WARNING: The following review contains spoilers, I’m telling you now so you don’t pretend to be outraged later.
Hey, I Have an Idea! Let’s create a synthetic human in a lab and then teach it not to murder everything in its sight, what could possibly go wrong? This may seem like a stupid idea in 2016 but you better believe people still think this is a good one after years of trial and mostly error. We’re supposed to assume that scientists are vastly smarter than us common folk when it comes to such things like common sense and critical thinking. Yet when it comes to creating life, they are seemly the biggest idiots in the room. You think after the body count has reached double digits that it would be their cue to cut their losses and declare their experiment a failure. Unfortunately, the people in this film operate under the “If at first you don’t succeed, try, try, try again” motto. So try, try again as we take a trip to Dumbass Island and dig into the origin of Morgan.
Morgan begins with a surveillance video of a young girl stabbing a woman in the eye repeatedly while she screams in great pain. Get used to these screams, they happen often. Corporate risk management officer Lee Weathers played by Kate Mara is called in to assess whether they should continue the Morgan project or terminate her. Jennifer Jason Leigh plays the attacked scientist and looks as well as she did in The Hateful Eight. Lee meets the entire team who all try to convince her that despite the violent outburst, that they should continue the Morgan project against common sense.
I guess it goes without saying that the scientists are unlikable idiots. You have Domestic Violence Barbie, Hannibal Buress, Zack from Saved by the Bell, The Grandfather of Hydra, Mr. and Mrs. Cannon Fodder, and Lesbian Kristen Stewart…or Kristen Stewart. They are led by the “mother” of Morgan played by Michelle Yeoh. They explain to Lee their past and present failures in trying to create an intelligent engineered human. Morgan is the one project they have advanced the furthest with. She has displayed rapid emotional and super human development in her five years of life. Lee, however, is unimpressed and wants to meet with Morgan one on one. The story is centered on Mara’s character and for good reason. She is all business and doesn’t allow emotion to get in the way of her work, basically, she’s the only rational person in this film. Being rational doesn’t allow her to have must depth or emotion. You want to root for her being the only one with a brain but as a character, she doesn’t give you much to root for.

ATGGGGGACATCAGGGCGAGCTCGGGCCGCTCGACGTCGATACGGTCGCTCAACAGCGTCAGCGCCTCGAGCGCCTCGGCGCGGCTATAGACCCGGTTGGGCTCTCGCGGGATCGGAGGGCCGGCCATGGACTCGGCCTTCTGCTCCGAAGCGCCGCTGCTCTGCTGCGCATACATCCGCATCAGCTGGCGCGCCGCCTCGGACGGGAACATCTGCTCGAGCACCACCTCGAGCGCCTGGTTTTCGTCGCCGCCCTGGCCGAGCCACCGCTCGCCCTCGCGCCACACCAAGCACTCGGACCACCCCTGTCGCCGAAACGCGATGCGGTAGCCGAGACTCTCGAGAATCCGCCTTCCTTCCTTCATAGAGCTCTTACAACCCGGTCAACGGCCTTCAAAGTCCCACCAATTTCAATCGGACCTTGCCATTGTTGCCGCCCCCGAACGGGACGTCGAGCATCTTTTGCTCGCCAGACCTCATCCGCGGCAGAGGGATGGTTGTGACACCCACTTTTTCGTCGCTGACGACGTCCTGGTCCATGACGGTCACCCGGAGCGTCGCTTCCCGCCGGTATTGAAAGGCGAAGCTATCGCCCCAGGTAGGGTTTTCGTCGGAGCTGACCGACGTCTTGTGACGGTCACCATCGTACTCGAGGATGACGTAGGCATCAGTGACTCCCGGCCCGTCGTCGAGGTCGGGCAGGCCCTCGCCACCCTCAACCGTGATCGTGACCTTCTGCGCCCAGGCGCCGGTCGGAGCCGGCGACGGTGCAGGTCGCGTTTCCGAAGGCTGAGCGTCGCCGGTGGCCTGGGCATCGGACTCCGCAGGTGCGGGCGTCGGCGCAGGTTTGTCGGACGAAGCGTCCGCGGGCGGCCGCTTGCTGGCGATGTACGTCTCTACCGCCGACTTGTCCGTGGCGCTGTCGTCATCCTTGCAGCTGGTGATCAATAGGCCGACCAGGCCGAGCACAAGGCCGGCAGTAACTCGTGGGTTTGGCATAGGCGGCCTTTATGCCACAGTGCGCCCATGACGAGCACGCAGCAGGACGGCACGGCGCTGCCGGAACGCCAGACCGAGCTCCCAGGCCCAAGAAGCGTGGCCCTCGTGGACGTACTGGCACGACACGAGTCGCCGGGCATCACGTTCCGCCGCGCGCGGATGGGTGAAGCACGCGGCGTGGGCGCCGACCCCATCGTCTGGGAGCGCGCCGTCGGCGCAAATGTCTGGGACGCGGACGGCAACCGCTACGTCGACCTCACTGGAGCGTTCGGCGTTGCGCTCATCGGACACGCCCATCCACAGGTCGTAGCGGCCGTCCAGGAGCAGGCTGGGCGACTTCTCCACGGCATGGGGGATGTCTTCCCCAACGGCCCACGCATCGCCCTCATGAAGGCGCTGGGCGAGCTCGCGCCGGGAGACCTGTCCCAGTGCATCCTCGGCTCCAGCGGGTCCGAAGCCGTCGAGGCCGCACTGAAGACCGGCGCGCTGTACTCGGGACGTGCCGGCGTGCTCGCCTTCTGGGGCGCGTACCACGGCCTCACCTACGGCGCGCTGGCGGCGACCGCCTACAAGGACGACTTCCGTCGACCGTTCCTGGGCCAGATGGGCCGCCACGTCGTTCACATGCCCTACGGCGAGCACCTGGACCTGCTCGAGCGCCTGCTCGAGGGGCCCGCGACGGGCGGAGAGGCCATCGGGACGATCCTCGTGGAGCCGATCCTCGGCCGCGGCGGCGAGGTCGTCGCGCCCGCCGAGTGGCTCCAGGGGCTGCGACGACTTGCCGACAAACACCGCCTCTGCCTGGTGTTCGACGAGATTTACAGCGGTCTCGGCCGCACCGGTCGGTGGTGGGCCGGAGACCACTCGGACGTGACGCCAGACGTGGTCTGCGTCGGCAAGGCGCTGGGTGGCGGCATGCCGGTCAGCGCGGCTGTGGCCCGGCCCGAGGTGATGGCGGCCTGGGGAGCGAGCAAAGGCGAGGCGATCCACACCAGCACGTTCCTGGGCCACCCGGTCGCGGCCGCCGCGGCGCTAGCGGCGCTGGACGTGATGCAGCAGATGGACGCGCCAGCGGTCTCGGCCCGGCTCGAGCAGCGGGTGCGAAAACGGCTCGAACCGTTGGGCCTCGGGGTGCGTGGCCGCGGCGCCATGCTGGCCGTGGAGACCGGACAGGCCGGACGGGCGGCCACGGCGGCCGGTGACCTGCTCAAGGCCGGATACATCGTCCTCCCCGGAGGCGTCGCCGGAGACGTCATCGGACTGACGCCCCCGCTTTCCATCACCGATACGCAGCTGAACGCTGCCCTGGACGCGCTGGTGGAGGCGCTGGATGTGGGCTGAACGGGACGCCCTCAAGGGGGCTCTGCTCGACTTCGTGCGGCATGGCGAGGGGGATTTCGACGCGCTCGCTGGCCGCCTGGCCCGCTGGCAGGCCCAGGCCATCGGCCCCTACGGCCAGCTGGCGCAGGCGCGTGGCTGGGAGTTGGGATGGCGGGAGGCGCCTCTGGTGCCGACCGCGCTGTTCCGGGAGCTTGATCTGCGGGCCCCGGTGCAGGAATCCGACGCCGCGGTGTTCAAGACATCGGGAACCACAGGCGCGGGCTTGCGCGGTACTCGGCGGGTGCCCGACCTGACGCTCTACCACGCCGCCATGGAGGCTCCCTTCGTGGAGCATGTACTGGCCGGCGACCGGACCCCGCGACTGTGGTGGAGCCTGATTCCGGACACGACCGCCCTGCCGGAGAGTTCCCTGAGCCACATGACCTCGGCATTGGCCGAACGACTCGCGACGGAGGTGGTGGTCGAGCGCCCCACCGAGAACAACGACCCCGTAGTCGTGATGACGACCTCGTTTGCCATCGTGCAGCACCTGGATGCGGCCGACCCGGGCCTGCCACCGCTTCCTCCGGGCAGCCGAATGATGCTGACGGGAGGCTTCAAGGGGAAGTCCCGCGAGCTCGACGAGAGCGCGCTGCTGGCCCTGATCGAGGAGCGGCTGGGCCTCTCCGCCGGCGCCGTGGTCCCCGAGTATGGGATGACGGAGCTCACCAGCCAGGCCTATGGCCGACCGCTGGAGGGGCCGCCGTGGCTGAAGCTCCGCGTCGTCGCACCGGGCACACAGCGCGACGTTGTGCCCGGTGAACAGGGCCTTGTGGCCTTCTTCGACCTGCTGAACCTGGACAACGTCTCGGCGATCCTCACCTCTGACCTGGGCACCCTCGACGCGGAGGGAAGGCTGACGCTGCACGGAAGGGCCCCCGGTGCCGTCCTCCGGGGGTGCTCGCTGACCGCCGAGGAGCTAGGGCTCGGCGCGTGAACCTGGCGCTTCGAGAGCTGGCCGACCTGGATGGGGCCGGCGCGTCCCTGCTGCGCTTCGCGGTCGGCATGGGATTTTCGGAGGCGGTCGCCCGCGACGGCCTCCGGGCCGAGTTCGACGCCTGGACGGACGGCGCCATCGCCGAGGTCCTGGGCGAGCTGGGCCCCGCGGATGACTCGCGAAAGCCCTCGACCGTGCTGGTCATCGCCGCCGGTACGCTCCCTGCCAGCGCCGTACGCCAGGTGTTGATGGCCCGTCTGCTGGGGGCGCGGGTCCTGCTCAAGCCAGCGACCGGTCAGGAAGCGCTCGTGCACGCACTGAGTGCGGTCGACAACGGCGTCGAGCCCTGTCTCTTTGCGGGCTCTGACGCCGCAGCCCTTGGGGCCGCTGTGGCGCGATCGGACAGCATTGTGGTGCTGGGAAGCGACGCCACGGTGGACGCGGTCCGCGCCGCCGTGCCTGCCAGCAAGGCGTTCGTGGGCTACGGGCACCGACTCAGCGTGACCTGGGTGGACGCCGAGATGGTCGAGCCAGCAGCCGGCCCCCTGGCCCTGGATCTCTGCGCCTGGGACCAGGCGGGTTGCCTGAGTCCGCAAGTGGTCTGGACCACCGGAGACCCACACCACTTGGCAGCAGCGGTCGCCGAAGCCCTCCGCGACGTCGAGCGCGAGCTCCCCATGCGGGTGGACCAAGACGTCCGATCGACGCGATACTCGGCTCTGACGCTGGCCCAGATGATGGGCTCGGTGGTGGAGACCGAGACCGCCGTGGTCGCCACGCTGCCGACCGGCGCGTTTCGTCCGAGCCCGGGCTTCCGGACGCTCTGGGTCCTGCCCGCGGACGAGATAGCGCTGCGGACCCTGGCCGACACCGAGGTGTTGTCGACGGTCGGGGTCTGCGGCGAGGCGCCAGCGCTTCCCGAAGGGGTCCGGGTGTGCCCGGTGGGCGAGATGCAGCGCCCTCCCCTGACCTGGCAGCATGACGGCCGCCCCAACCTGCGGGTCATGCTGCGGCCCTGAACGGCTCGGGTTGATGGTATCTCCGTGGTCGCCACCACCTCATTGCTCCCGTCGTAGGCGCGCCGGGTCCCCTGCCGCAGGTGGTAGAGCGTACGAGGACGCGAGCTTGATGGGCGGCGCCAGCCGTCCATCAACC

The movie takes a turn for the worst when corporate psychologist played by Paul Giamatti shows up. He comes in to analyze Morgan and make a recommendation if she should be terminated or not. Despite already knowing that Morgan has already viciously attacked someone days earlier, he decides to do a one on one interview with her in a sealed room and provokes her into removing his throat from his body, because you know, he’s great at his job. This scene is actually the most tension driven in the film and changes the dynamic of the movie. Anya Taylor-Joy does a great job portraying Morgan as an emotional confused yet dangerous teenager (so basically every teenage girl). For a newcomer, she truly steals every scene that she is in. After the death of the psychologist, the decision is made that Morgan must be killed as she is too dangerous. The scientists strap her to a table and proceed to commit her to lethal injection. When given the opportunity to put away this murderous bio-human, the smartest people in the room decide to let her live due to their emotional attachment to her. Morgan then shows her gratitude for sparing her life by murdering all of them to death.
Pacing is one of Morgan’s biggest problems. The film is so slow and monotone in the first two acts that it’s really boring and tough to follow. The film doesn’t add any real interesting elements to the story to gauge interest for the viewers. The closest thing to character development you get is a weird lesbian vibe Morgan and the team’s behavioral psychologist played by Rose Leslie. It’s weird because there is supposed to be some type of romantic connection between the two but Morgan is still a teenager and Amy hasn’t seen her teenage years since Jessica Simpson was still a thing. The film is so bland and vanilla you forget that Ridley Scott is producing this film. Everything was pretty forgettable up until the ending where they bring in a twist right at the very end. After successfully killing all the scientists, Morgan and Amy retreat to the lake which is the only location that keeps her calm. Lee and Morgan have a cinematic fight that leaves Lee impaled and seemly dead. Lee comes back out of nowhere and finally manages to kill Morgan along with anyone else involved with the project. It turns out Lee Weathers was an artificially created being herself sent down by ‘corporate’ to access the new weapon.
While I thoroughly enjoyed the twist at the end, it wasn’t enough to save the overall stupidity with the film. Morgan is sold as a horror film but it’s about as scary as receiving a cable bill in the mail. Credit where credit is due to newcomer Anya_Taylor-Joy, delivering a solid performance in her first major role. Big names like Paul Giamatti and Jennifer Jason Leigh are criminally underused in their roles. Kate Mara does a good enough job but the material doesn’t allow her much of a range which causes her performance to fall flat. Morgan is your typical mad scientist meet dumb logic scary movie. If only someone could have made the story more interesting and better utilized its talented cast. Instead, Morgan just becomes another wasted opportunity in the world of Sci-fi Horror.
OFFICIAL RATING: **
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